Humans have postulated the existence of a transcendent soul capable of interacting with higher being (e.g. God). This soul has no physical limitations and may persist beyond time and space. Likewise, this non-physical component of personhood allows the presence of God to infiltrate the mind to produce genuine religious experiences with such a higher being. In contrast, the physicalist position of neurobiology seeks to attribute religious feelings and experiences to neurochemicals and the precise firing of neurons; the brain is the beginning and end of all religiosity. On the one hand, the idea is that human beings are nothing but collections of neurons firing in response to external signals. On the other hand, there may be a portion of personhood that is unreachable by biology and that constitutes the core of a human being. If neurobiology is eventually capable of explaining away every aspect of religious experience, then one might claim that God is not truly present in individual religiosity. But if neurobiology can “explain away” religious experience, then it should also be able to explain away any experience including logic and reasoning, the very foundations of science itself. I will explore these ideas in this paper.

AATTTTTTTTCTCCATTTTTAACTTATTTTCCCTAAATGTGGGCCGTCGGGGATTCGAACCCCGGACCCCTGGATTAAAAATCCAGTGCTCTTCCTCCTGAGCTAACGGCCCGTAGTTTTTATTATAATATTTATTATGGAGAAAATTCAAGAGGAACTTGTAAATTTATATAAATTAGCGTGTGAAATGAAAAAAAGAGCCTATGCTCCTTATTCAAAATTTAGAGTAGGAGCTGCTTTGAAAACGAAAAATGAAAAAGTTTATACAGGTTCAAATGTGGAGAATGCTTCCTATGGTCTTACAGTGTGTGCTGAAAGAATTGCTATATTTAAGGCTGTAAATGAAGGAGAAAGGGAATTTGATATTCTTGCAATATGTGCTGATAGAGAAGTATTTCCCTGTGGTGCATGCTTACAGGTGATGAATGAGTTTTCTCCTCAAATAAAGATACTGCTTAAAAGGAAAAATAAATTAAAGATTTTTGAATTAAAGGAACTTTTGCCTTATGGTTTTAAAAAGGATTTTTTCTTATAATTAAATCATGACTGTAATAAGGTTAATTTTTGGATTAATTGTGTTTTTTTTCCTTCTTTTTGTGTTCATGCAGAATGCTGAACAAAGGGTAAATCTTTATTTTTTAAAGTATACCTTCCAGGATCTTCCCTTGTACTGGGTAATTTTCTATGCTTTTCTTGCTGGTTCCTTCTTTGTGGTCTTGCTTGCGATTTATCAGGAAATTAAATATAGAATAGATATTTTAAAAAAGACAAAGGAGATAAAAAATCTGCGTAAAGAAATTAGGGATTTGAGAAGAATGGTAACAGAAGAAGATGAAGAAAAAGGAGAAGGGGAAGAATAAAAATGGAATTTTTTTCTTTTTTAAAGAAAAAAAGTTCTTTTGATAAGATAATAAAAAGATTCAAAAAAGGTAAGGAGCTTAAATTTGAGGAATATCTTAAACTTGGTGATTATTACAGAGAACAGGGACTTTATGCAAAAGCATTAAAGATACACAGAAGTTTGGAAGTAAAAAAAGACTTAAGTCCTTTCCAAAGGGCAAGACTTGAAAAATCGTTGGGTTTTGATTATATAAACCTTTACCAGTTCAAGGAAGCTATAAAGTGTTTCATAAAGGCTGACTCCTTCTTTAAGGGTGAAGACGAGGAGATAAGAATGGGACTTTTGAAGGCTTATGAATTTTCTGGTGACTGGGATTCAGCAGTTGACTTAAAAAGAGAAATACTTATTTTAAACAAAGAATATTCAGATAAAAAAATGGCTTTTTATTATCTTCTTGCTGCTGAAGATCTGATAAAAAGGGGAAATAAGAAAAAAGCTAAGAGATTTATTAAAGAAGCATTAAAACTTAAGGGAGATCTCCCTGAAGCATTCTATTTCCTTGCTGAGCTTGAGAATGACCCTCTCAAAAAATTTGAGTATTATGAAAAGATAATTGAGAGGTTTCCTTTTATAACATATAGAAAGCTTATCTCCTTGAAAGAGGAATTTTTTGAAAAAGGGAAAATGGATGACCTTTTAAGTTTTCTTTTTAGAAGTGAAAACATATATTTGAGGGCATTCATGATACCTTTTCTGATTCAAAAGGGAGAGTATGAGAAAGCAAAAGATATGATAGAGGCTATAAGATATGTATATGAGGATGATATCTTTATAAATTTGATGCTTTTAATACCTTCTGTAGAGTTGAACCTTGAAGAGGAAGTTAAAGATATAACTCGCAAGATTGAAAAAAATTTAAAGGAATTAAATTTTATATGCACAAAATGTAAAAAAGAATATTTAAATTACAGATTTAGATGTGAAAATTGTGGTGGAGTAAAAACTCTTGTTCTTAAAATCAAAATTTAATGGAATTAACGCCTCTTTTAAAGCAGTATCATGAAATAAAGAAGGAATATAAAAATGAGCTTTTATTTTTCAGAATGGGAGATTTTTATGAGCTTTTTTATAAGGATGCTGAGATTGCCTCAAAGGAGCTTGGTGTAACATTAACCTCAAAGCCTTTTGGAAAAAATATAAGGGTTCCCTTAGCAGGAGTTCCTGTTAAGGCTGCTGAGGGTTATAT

"Neuroscience and Experience of God: The Validity of God’s Presence in Individual Religiosity,"
Dialogue & Nexus: Vol. 1
, Article 2.
Available at: http://digitalcommons.acu.edu/dialogue/vol1/iss1/2